Tuesday, November 3, 2009

Unbelievable provocation: Russians war game a nuclear attack on Poland!

Kaliningrad: A Russian enclave on Baltic between Poland and Lithuania

Coming hard on the heels of the Obama Administration's "reset" of US-Russian relations and scrapping of planned U.S. missile defense installations in Poland and The Czech Republic, Vladimir Putin's Russia has radically upped its pressure on Poland, the Baltic states and the rest of the former Soviet-controlled eastern Europe in a forceful assertion of what it regards as its rightful sphere of influence. Needless to say, Poles are upset by Russian war games that included a mock nuclear attack on Poland and an exercise in which troops stormed a "Polish beach," actually on the Baltic coast of Kaliningrad, the small Russian enclave between Poland and Lithuania:

The manoeuvres are thought to have been held in September and involved about 13,000 Russian and Belarusian troops.

Poland, which has strained relations with both countries, was cast as the "potential aggressor".

The documents state the exercises, code-named "West", were officially classified as "defensive" but many of the operations appeared to have an offensive nature.

The Russian air force practised using weapons from its nuclear arsenal, while in the Russian enclave of Kaliningrad, which neighbours Poland, Red Army forces stormed a "Polish" beach and attacked a gas pipeline.

The operation also involved the simulated suppression of an uprising by a national minority in Belarus – the country has a significant Polish population which has a strained relationship with authoritarian government of Belarus.

Karol Karski, an MP from Poland's Law and Justice, is to table parliamentary questions on Russia's war games and has protested to the European Commission.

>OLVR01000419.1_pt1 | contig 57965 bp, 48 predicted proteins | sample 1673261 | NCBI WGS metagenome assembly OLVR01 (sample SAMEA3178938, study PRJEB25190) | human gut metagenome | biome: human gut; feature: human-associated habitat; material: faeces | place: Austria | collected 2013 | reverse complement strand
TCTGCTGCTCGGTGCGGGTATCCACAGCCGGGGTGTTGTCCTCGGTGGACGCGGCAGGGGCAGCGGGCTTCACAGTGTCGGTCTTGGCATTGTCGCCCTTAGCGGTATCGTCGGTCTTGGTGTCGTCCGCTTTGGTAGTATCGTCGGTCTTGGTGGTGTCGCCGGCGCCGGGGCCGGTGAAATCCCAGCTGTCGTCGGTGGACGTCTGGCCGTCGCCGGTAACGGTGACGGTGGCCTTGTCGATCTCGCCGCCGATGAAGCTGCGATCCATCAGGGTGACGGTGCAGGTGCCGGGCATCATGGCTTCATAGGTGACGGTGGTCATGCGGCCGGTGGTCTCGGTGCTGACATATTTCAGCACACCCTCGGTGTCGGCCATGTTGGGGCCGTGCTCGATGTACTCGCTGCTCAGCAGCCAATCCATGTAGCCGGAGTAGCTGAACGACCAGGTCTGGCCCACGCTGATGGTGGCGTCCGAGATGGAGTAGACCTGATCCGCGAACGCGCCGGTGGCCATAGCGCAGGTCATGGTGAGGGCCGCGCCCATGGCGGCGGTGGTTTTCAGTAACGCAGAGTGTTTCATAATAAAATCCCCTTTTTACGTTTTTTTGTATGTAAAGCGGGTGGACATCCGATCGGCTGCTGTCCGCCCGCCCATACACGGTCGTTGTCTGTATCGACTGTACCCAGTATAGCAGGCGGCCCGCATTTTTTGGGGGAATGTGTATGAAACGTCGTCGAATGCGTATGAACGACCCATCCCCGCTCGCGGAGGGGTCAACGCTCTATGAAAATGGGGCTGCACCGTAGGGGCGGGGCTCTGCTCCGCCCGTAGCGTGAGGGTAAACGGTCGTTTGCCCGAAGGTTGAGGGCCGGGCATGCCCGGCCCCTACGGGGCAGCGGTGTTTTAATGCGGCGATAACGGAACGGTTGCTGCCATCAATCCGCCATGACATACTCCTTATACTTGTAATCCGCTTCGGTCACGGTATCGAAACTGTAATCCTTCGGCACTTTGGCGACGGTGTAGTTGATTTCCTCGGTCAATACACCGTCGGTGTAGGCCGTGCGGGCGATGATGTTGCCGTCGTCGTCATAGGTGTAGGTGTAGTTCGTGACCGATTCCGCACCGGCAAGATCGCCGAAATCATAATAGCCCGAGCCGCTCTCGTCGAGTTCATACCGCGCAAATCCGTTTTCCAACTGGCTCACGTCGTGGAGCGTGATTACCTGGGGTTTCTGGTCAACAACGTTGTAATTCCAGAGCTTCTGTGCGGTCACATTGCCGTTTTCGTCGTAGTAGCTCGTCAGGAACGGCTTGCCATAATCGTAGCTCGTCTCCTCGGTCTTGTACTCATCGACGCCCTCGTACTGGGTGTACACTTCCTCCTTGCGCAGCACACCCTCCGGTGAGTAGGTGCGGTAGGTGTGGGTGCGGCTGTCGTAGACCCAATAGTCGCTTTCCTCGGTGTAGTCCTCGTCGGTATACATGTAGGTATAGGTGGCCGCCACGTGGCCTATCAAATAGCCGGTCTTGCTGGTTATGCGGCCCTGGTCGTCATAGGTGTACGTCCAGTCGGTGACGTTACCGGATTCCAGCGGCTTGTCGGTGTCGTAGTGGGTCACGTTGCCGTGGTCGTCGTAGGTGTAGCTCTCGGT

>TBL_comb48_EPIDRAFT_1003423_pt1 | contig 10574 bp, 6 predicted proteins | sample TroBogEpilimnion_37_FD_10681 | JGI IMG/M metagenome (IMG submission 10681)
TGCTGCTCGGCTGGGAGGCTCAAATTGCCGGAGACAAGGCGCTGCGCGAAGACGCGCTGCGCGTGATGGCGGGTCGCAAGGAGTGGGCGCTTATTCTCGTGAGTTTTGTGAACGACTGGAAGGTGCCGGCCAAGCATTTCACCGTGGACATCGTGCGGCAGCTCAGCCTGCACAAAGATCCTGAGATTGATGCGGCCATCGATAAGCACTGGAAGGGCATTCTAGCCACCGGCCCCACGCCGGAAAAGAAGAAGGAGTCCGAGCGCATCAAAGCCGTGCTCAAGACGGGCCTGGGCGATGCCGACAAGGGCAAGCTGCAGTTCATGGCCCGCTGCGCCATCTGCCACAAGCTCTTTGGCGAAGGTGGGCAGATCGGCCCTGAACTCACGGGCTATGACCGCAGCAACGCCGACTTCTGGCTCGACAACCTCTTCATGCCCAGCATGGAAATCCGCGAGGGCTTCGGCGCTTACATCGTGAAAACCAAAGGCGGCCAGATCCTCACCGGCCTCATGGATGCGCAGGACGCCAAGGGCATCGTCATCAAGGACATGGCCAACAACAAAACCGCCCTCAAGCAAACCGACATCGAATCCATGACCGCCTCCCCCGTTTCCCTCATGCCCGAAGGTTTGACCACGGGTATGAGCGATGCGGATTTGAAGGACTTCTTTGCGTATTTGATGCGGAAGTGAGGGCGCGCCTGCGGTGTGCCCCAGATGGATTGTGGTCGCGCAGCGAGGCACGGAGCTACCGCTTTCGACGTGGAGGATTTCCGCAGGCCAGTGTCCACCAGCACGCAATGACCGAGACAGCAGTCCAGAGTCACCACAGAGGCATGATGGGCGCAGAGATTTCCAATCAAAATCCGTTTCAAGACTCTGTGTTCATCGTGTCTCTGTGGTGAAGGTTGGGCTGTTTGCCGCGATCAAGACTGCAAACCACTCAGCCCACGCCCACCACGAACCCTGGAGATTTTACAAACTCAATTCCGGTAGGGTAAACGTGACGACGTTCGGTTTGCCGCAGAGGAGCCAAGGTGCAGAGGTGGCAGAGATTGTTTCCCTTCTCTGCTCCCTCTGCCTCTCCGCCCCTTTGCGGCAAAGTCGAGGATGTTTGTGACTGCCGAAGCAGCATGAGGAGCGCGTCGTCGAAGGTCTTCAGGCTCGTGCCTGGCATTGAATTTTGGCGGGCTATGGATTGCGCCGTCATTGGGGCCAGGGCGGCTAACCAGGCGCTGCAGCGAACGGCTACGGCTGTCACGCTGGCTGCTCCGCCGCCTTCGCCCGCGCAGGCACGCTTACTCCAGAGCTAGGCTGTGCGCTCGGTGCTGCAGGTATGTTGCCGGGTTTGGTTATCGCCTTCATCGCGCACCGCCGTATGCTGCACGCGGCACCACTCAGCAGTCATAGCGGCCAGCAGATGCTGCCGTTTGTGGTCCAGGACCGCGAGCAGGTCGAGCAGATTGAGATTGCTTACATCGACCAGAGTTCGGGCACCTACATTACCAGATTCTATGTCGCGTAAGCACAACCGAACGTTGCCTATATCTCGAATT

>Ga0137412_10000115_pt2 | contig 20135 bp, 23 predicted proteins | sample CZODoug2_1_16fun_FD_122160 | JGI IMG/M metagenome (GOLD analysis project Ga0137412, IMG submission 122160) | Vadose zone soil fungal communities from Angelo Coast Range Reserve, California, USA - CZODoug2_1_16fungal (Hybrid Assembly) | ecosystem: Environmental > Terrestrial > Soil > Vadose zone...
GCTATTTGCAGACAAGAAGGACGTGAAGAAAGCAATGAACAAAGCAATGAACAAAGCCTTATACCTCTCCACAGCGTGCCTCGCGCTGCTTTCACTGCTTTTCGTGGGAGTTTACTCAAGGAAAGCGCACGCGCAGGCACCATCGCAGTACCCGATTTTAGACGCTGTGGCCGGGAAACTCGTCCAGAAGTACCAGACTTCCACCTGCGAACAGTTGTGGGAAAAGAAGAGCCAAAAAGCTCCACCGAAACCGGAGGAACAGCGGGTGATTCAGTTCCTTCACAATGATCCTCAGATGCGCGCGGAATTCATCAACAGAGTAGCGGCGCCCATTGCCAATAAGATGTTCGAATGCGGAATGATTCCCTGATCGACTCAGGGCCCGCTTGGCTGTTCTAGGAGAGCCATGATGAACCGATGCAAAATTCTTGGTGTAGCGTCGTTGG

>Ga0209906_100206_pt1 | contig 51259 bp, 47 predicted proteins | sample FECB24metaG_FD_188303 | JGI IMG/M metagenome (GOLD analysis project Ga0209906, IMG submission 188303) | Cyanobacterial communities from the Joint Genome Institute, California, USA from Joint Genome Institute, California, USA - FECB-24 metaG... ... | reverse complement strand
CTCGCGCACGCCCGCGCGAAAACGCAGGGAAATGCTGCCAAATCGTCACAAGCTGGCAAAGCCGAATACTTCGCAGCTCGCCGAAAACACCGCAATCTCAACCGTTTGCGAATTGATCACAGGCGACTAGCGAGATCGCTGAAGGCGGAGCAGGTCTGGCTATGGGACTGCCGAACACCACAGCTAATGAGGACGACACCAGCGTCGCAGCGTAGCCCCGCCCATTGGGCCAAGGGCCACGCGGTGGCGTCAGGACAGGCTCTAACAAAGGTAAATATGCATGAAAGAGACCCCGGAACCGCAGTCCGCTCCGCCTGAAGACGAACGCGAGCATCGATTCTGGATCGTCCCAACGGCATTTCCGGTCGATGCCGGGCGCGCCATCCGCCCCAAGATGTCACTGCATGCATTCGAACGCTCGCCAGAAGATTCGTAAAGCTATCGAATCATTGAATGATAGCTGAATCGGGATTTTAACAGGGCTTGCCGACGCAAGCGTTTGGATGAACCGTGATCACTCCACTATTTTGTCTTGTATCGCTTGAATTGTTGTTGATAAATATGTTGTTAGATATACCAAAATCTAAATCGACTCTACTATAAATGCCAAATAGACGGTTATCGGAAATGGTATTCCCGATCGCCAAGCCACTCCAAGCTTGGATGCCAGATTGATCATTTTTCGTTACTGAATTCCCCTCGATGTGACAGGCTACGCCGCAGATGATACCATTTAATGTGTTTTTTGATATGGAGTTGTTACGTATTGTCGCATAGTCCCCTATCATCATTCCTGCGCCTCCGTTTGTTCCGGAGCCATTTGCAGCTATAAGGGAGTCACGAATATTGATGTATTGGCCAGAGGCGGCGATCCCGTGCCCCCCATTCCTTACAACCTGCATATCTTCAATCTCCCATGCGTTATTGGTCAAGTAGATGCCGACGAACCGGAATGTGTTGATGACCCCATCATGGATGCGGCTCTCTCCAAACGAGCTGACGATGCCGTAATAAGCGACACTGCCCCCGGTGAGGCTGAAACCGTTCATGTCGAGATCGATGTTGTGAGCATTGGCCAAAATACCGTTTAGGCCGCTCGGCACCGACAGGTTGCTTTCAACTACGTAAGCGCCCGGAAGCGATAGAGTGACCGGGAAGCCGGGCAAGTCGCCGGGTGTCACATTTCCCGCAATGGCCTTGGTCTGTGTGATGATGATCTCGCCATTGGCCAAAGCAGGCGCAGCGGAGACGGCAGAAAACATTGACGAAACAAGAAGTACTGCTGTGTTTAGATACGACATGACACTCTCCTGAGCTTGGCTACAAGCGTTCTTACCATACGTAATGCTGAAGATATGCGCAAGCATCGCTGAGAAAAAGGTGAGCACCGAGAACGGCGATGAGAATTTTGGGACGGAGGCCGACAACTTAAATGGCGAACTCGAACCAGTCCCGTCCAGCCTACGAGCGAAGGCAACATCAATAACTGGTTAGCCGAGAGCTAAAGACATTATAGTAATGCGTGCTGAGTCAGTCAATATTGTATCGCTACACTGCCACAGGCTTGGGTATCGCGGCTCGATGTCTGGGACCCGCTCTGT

His colleague, Marek Opiola MP, said: "It's an attempt to put us in our place. Don't forget all this happened on the 70th anniversary of the Soviet invasion of Poland."
The post-Soviet democracies, Poland, Lithuania, Latvia, Estonia, The Czech Republic, Hungary, Slovakia, Slovenia, Bulgaria, Romania, Croatia and Albania, are all NATO allies. Their ties to the West -- and particularly to the United States -- are their only guarantee of freedom from future domination from Moscow. For the past decade and a half, they have been able to count on strong U.S. support, even as the new Russian strongman, Putin, began to flex his muscles. Nothing has changed. There is nothing the West can or will get from Russia -- in the Middle East, Central Asia or anywhere else -- that would come close to offsetting the abandonment of half of Europe less than two decades after the collapse of Soviet power. President Obama must make chrystal clear to Russia that the West does not take kindly to Russian imperial revanchism .

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